Margaret Kollmer

Rookie - 9 Points (South Africa)

Sayonara, Baby! - Poem by Margaret Kollmer

The pity of it all is that South Africans are having to bear the brunt of all the Asian imports that are currently flooding our shores and stores. There was a time when a Size 14 meant exactly that but now it has become just another name for a Size 2. Everything resembles the kind of clothing worn by Oriental Barbie except that it doesn’t come in see-through pre-packs.

For myself, being nothing near a Size 2, I am forced to hunt high and low for at least a Size 64. As if this wasn’t enough, I also find myself having to take at least twelve cold baths a day in the hope that each dip will cause me to shrink in the same proportion as the clothing made from this summer’s crease-insistant cotton fabrics.

It doesn’t seem as though anyone has noticed that Chinese women are not built in the same mould as us sturdy South Africans. Sometimes, when I’m not concentrating, I buy brightly coloured tunics which, in the Store, I had assumed would fit only to discover when I get home that there are so many slits up and down the sides and down the front that quite a lot of me remains uncovered. I have tried winding an obi around my middle but all that does is make me look like a pot-ready peking duck.

This whole China syndrome is infectious; even my face seems to be taking on a more porcelain hue as I manage the art of sending my eyebrows flying off into space. As for my eyes: not for me my once strangely spherical hazels. Instead, I now sport a pair of dazzlingly inscrutable almonds; achieved by the same effect as when one removes a child’s tooth with a piece of string tied to the door. (Don’t even think about it!)

And then there’s all the fairy footwear all over the place which causes me, once again, to ponder on the Chinese preoccupation for Size 2. Is everything in China size 2?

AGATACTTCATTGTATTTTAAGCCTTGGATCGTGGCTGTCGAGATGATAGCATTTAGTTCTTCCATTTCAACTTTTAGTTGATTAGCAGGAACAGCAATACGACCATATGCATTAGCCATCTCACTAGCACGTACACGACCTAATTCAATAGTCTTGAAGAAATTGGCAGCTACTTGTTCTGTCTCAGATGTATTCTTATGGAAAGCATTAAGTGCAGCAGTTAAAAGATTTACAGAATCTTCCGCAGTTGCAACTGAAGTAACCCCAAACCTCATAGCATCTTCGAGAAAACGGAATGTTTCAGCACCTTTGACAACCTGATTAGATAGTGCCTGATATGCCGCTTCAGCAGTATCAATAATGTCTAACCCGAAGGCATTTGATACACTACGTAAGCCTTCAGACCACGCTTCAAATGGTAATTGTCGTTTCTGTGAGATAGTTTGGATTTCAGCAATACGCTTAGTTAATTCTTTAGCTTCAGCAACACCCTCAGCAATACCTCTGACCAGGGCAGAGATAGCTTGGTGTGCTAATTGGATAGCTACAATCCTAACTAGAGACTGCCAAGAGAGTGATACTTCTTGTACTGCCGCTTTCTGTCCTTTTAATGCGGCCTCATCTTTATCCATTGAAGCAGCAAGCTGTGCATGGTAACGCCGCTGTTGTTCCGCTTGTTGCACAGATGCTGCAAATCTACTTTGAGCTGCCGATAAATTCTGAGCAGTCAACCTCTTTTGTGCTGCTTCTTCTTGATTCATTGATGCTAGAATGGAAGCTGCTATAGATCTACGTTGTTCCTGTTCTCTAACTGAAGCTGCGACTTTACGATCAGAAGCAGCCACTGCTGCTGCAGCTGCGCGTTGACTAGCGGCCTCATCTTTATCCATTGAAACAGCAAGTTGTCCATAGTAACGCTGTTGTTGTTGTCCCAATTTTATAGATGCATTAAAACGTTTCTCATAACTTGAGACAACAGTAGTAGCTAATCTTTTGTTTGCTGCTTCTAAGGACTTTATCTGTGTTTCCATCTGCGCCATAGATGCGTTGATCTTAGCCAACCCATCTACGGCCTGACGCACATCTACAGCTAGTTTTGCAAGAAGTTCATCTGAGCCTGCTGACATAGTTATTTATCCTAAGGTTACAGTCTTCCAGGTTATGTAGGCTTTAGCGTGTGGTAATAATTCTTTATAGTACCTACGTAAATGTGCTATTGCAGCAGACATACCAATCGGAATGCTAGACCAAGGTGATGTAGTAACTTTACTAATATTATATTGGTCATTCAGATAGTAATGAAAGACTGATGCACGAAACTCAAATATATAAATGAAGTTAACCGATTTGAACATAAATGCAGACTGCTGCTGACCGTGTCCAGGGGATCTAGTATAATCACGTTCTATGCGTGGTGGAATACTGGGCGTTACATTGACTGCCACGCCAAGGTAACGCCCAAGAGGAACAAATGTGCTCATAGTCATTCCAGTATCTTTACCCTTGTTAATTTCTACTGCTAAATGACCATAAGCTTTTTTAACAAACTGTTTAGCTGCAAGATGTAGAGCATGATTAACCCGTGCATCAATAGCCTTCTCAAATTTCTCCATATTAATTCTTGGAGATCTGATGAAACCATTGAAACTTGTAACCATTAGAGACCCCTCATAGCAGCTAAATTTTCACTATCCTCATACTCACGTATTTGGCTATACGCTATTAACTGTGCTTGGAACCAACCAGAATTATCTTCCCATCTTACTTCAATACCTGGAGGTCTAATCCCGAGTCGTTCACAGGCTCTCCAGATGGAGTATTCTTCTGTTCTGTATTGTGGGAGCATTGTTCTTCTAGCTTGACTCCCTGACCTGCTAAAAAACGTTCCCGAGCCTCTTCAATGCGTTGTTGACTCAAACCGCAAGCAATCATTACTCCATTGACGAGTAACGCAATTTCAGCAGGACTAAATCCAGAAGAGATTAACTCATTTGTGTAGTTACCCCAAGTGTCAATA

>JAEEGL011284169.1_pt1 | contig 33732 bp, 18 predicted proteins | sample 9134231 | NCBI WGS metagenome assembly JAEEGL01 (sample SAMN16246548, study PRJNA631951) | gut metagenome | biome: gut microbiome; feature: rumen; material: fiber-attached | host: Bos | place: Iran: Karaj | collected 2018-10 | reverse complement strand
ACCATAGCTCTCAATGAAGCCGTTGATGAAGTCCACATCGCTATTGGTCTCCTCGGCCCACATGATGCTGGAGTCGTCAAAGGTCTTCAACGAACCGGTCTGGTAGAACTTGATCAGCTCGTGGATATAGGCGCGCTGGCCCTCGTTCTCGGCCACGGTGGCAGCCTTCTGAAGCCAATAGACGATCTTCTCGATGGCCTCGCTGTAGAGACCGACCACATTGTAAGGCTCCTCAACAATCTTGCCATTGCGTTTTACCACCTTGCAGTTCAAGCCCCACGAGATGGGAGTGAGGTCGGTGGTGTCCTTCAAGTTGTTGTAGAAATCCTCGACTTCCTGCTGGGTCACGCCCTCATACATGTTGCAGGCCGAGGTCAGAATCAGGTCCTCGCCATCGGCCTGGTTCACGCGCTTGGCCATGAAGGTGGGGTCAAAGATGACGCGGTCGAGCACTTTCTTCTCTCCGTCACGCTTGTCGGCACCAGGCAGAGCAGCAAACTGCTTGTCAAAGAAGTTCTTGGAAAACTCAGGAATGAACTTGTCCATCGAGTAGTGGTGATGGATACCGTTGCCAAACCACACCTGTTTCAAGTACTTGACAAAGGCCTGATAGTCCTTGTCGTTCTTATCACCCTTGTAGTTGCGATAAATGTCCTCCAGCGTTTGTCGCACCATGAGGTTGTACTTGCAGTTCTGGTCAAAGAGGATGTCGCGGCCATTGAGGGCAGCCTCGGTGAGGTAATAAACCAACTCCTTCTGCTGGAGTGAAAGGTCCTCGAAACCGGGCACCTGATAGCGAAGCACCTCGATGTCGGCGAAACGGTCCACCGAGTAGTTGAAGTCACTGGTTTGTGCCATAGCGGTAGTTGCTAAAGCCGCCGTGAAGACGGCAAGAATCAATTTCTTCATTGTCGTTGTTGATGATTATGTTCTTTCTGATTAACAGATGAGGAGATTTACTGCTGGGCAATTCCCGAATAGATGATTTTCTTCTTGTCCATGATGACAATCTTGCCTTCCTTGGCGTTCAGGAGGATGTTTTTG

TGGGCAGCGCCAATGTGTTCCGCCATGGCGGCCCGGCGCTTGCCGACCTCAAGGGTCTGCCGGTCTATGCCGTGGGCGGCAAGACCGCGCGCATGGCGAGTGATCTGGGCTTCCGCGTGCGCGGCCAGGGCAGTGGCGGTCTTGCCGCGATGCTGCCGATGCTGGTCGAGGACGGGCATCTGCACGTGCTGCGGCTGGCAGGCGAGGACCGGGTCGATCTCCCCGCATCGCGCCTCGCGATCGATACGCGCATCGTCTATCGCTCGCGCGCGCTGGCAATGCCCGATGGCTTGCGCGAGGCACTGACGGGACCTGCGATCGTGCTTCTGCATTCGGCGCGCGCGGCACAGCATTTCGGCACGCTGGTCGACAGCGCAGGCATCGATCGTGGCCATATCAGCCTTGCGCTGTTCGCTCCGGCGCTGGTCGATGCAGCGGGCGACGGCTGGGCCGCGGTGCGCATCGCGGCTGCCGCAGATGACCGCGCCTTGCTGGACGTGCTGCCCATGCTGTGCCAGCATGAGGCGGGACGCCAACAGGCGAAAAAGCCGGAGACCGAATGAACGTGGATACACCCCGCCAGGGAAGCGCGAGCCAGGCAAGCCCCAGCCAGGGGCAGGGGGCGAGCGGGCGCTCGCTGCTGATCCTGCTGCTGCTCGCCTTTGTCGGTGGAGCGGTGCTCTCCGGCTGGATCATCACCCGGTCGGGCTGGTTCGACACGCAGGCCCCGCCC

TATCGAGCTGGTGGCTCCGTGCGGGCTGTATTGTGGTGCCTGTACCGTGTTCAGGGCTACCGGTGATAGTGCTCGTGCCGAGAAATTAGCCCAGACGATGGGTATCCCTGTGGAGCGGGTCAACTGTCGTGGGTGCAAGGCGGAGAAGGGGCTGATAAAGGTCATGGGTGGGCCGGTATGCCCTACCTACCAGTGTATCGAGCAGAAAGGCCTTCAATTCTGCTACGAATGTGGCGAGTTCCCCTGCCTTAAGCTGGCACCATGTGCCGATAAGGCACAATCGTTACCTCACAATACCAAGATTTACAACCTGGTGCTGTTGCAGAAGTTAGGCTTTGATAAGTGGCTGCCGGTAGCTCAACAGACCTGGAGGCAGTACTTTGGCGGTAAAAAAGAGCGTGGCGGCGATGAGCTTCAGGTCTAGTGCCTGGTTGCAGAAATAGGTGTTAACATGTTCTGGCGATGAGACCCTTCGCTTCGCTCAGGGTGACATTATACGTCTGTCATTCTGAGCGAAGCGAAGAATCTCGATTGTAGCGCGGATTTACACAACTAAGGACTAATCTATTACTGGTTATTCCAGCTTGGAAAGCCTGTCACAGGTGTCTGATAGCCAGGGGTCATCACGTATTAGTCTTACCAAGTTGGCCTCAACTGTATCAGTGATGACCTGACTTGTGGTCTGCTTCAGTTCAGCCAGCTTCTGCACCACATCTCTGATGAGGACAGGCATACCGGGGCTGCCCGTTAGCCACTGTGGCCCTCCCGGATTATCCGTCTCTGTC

Ah so……..and what about what we used to call, simply, slops but which, oriental style, should be worn with white socks with a strip of black leather pulled between the toes? G-strings for feet.

I don’t know about anyone else but, to me, the signs of a approaching revolution are all there. How well I remember 1917 and all that. All those poor people shuffling along mile after mile, taking turns at reading ‘The Good Earth’ for upliftment and as a way of passing the Buck.

Not wanting to be caught again, each morning sees me with a pile of government issue bandages binding my feet until I can’t stand, let alone walk. No chance of this prole ever shuffling off to Buffalo, Beijing or Woolies.

One thing one must understand, is the secret of successful Oriental deportment; which is that nothing must move. Clothing must be stiff and able to walk on its own if necessary. Face must be botoxed. Feet must be bound, but if one has need to visit nature’s headquarters, only tiny steps of one centimetre are possible. Or allowed! By the time one is duly relieved, it is nightfall and all one can do is hum a pre-revolutionary lullaby: Sushi, Sushi, All Fall Down, and dream about an imminent Chinese take-away. I mean take-over.


Comments about Sayonara, Baby! by Margaret Kollmer

  • john tiong chunghoo (3/31/2008 6:53:00 AM)


    lovely inforamtive piece margaret. the only problem is that it is not a poem which this site is meant for. keep on. (Report) Reply

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Poem Submitted: Monday, March 31, 2008

Poem Edited: Saturday, April 12, 2008


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